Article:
Refugees are people fleeing conflict or persecution. They are defined and protected in international law and must not be expelled or returned to situations where their life and freedom are at risk. The cornerstone of refugee protection is the 1951 Convention Relating to the Status of Refugees, which defines “refugee” as someone who “owing to a well-founded fear of being persecuted for reasons of race, religion, nationality, membership of a particular social group or political opinion, is outside the country of his nationality, and is unable to, or owing to such fear, is unwilling to avail himself of the protection of that country.” (Art 1)
The protection of refugees has many aspects. These include safety from being returned to danger, access to fair and efficient asylum procedures, and measures to ensure that their basic human rights are respected while they secure a longer-term solution.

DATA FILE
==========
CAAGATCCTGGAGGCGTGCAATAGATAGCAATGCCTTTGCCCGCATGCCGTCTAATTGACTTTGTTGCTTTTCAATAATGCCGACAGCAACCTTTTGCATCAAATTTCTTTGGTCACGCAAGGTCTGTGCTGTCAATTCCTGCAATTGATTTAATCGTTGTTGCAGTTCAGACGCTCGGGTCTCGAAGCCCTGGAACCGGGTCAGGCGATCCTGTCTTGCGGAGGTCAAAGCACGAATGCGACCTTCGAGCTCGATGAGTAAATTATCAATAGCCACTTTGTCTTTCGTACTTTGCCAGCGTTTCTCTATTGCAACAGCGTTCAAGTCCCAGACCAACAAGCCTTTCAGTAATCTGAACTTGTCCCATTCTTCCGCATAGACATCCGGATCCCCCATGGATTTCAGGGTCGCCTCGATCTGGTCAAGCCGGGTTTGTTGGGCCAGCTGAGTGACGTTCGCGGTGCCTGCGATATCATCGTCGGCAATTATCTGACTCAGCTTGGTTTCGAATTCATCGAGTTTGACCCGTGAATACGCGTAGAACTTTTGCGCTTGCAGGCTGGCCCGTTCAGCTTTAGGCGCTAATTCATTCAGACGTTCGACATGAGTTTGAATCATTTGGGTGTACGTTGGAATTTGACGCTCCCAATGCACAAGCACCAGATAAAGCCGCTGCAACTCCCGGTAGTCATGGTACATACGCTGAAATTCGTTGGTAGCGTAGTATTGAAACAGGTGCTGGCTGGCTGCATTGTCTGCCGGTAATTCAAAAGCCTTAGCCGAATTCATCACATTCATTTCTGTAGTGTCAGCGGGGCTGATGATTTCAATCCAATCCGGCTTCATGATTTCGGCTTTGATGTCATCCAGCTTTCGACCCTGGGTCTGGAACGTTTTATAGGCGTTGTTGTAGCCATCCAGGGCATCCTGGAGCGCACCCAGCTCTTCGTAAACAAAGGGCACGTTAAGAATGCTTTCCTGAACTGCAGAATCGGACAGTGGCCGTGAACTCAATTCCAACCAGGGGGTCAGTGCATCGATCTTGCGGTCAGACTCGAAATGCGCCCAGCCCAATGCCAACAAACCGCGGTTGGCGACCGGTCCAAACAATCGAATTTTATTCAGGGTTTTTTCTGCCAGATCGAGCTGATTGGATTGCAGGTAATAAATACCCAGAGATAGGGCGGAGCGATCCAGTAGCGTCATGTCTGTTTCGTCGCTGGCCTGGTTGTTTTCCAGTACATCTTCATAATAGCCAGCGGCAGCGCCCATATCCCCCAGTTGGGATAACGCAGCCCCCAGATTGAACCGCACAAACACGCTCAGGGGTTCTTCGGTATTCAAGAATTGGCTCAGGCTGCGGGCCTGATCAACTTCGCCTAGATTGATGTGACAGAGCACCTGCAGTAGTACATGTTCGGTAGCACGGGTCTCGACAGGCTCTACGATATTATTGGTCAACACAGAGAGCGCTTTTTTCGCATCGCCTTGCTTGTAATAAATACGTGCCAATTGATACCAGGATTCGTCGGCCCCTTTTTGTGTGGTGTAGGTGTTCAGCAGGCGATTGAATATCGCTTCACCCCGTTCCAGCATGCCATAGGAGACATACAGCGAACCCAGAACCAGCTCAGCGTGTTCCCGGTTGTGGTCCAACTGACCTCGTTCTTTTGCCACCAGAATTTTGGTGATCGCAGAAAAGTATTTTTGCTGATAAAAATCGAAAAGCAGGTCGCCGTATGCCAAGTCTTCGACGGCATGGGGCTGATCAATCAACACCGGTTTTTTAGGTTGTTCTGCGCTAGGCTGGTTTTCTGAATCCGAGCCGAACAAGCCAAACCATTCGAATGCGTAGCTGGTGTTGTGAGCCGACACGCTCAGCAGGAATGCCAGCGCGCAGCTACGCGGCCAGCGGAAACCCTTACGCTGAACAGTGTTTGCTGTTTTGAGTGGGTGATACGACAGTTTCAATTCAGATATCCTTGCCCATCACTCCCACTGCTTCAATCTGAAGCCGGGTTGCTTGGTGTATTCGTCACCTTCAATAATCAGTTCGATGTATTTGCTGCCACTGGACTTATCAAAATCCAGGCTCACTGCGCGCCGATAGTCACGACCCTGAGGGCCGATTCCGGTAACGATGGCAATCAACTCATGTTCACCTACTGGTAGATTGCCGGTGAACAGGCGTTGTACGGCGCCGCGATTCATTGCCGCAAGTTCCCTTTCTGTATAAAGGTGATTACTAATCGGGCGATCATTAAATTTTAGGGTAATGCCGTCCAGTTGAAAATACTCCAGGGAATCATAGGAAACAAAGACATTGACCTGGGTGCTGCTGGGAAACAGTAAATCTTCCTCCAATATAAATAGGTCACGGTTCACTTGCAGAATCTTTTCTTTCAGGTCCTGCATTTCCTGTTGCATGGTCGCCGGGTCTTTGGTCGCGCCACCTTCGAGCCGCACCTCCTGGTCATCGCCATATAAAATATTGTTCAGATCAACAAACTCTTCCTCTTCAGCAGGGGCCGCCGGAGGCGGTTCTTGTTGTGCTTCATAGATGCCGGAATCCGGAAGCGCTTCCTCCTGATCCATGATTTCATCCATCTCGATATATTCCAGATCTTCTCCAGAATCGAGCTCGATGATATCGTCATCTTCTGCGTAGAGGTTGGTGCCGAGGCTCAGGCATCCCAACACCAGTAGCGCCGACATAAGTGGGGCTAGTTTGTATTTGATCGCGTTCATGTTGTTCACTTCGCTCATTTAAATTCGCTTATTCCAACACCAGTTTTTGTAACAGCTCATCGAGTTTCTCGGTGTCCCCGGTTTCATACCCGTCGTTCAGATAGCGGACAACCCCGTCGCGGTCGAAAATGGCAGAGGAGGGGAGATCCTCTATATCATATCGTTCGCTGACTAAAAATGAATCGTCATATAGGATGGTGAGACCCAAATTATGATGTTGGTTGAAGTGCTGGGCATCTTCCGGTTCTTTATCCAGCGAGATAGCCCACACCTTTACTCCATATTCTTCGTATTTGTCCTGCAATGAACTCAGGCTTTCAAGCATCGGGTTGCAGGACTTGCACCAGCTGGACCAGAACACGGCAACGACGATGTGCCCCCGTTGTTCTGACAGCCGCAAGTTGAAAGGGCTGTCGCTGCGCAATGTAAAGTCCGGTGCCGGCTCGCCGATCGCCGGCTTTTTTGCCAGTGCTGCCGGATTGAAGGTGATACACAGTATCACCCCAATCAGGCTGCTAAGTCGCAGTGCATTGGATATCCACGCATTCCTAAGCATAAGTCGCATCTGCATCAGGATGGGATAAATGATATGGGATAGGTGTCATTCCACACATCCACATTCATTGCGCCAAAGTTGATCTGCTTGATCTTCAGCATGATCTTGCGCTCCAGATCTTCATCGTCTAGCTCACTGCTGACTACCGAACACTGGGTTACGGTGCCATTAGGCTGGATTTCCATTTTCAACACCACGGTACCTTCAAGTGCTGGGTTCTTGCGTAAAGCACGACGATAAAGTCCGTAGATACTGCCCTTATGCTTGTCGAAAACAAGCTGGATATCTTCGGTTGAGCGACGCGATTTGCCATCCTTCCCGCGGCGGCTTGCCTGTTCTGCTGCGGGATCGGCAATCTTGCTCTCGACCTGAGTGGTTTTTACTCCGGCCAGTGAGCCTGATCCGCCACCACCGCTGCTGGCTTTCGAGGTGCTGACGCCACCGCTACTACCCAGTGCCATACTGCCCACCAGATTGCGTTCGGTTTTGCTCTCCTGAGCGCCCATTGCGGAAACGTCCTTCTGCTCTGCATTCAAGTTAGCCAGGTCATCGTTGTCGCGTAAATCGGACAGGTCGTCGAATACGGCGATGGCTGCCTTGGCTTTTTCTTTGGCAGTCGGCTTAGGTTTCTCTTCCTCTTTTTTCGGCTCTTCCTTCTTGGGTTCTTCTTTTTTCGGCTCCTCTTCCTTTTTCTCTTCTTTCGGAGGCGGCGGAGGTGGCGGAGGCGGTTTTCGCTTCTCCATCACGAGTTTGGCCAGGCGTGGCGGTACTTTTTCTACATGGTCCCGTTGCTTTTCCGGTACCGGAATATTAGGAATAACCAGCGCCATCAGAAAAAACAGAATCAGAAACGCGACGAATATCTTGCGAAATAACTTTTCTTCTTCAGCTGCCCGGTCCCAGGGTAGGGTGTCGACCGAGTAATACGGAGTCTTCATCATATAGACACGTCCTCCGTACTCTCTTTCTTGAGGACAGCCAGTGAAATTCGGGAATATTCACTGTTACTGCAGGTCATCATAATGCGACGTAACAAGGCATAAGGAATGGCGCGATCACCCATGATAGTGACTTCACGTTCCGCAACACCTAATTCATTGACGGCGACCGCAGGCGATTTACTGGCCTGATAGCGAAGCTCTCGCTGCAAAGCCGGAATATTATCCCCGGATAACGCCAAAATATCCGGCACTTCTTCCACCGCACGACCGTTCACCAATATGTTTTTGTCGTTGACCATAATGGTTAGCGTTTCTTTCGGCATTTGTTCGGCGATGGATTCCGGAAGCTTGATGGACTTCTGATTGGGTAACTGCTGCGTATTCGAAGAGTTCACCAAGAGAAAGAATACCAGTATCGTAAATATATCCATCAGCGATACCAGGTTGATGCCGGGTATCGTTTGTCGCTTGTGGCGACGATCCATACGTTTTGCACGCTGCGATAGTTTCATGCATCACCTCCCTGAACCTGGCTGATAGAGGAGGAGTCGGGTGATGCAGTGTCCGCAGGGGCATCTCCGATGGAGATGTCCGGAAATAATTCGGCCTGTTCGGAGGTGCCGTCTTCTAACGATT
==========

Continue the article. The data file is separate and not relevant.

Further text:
In 2019, the number of refugees under UNHCR’s mandate rose to 20.4 million.
UNHCR has been providing protection and assistance to refugees for 70 years.
What is the difference between “refugees” and “migrants”?
Following the violent breakup of SFRY, UNHCR stepped up its operation to assist the authorities and help find durable solutions to more than 600,000 refugees from Bosnia and Herzegovina that fled into in the then Federal Republic of Yugoslavia.
After more than 25 years, the majority of them have either integrated in Serbia or returned to their countries of origin. In 2007, UNHCR and the authorities of Serbia helped design and kick-start the joint regional durable solutions programme – RHP – to put an end to the displacement in the region. By mid-2022 the last of the most vulnerable refugees will have found a durable solution through implementation of the Regional Housing Programme
Refugees and persons granted subsidiary protection in the Republic of Serbia enjoy rights set out in the 2018 Law on Asylum and Temporary Protection. They receive support from the responsible state institutions, civil society organizations and UNHCR.
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